What The Items On A Nowruz Haft Sin Table Represent

Happy New Year! What, again? Yes, not only did we get the chance for a fresh start on Jan. 1 and a do-over on Lunar New Year about six weeks later, but, as it turns out, some cultures very sensibly choose to start their calendar off with the Vernal Equinox, aka the first day of spring. According to CNN Travel, Nowruz is the Persian New Year, but it isn't celebrated only in Iran (the former Persia, more or less). Some 300 million people across the globe celebrate it, in countries including Afghanistan, Albania, India, Kazakhstan, Turkey, and Turkmenistan, as well as throughout the diaspora (including in the U.S., of course, since we never met a diaspora we didn't like).

As with any other major holiday (plus the minor ones, as well as just plain ordinary days), the best part is the food, and of course there are various traditional foods that are meant to be eaten and enjoyed. Certain other foods, however, are intended to serve a symbolic purpose, and these are the foods used to decorate the Nowruz Haft Sin table.

The seven symbolic Haft Sin foods

Every Haft Sin table must include seven items, each beginning with the Farsi letter "S": sabzeh, senjed, sib, seer, samanu, serkeh, and sumac. According to Vox, Sabzeh is a type of still-growing grass or sprout that is meant to symbolize renewal and rebirth. Senjed is dried fruit (lotus fruit, for preference) that stands for love, while sib are apples for health and beauty. Seer is garlic, meant to refer to self-care and medicine, while samanu, the only prepared food on the table, is a sweet pudding symbolizing fertility and wealth. Serkeh is vinegar, and this symbolizes the patience and wisdom that aging will (hopefully) bring. Sumac, the final item, is a Persian spice made out of crushed sour berries. It is red in color, symbolizing sunrise and a new day.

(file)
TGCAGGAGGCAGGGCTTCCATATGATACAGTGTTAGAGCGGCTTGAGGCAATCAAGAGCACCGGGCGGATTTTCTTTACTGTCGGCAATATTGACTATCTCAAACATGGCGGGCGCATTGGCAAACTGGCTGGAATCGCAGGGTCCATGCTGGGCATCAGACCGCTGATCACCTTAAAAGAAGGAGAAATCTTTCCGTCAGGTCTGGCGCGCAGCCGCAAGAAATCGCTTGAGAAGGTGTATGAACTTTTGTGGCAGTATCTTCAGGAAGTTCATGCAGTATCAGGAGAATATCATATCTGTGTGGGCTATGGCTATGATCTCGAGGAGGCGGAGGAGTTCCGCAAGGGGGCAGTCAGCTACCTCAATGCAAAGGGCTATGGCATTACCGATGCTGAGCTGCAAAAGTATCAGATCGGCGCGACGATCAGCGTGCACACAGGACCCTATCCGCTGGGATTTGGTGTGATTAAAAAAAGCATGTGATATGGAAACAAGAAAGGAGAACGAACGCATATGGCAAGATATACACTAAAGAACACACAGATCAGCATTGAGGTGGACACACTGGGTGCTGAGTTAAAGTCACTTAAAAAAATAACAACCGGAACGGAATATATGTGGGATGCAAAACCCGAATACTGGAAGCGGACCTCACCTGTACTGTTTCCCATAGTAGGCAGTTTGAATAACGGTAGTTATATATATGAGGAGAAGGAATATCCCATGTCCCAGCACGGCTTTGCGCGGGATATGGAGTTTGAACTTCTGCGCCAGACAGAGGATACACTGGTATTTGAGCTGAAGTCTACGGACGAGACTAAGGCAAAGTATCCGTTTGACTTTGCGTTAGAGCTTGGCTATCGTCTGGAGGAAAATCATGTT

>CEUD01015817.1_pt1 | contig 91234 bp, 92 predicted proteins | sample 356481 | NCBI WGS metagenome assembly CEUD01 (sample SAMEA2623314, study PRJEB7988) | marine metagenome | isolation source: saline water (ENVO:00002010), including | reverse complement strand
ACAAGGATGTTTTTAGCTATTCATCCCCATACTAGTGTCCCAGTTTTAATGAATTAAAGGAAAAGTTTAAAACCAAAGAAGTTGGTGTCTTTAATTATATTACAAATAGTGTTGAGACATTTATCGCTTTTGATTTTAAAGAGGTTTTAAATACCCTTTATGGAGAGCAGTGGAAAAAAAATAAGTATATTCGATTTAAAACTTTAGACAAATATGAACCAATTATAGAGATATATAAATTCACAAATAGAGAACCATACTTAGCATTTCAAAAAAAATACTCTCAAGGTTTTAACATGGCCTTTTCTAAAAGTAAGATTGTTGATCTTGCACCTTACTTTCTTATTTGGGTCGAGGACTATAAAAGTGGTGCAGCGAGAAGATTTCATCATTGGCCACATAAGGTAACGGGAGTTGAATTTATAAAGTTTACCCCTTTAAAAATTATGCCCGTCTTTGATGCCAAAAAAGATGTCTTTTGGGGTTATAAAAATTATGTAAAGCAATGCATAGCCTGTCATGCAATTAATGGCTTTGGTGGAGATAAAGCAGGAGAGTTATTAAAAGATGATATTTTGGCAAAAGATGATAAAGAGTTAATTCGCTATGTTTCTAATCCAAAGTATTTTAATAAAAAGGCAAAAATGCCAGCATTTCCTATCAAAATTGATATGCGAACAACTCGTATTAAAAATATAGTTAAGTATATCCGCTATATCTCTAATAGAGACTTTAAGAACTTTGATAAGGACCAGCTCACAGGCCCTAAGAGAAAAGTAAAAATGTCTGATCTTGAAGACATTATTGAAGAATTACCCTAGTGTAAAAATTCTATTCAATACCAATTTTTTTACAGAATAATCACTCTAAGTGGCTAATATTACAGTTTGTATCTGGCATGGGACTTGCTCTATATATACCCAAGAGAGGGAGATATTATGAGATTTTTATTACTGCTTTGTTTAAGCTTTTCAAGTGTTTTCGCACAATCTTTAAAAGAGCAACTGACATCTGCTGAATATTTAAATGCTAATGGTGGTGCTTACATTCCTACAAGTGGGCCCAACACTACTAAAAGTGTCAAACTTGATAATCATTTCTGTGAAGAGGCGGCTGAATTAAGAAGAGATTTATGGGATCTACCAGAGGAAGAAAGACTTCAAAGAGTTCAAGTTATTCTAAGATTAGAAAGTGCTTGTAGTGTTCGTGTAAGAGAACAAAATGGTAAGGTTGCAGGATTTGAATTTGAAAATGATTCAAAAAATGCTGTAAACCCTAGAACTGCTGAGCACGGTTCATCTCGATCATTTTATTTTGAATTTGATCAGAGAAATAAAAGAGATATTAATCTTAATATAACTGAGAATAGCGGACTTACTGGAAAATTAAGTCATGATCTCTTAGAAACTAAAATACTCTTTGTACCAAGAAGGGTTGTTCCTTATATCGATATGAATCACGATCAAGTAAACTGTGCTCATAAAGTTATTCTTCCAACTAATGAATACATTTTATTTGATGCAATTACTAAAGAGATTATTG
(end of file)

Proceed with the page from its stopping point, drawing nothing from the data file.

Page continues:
While all seven items are must-haves on every Haft Sin table, the table may also contain other items of particular significance to each family. Iranians will sometimes include a book of poetry by the beloved national bard Hafez, while a Qur'an may adorn the table of Muslims. Many people will include a goldfish as a symbol of new life — ironic in that many of these fish subsequently die an early death, either in captivity or because they are released into "the wild" where they're ill-equipped to survive. Even Iranian president Hassan Rouhani has spoken out against this practice, opting to use an orange instead of an orange-colored fish (via BBC News).

The not-so-symbolic but tasty traditional Nowruz treats

While the Haft Sin table items stay on the table, Nowruz also means a lot of family feasting. NPR mentions certain special dishes associated with the holiday including the Iranian sabzi polo mahi, a dish of smoked fish and herbed rice that's a favorite of actress Nazanin Boniadi, and karaf, a beef stew flavored with dried lime, mint, and celery and served over rice.

Whats4Eats mentions a number of other popular Nowruz dishes: shirin, or shekar polo, which is a type of sweet rice pilaf, dolmeh barg, or stuffed grape leaves, reshteh polo, a dish of lamb with noodles and rice, an herbed omelet called kookoo sabzi, and sabzi polo ba mahi,a bright green rice that gets its coloring from fresh herbs and is served alongside fried fish. Sweet treats galore also play a part in celebrations, including a pistachio and almond-studded rice pudding called doodh pak and a fried, syrup-dipped pastry called malai na khaja (via NDTV Food). The last day of Nowruz is celebrated (in areas where the weather permits) by day-long trips out to the countryside where people welcome in the spring and summer season with — what else? A picnic!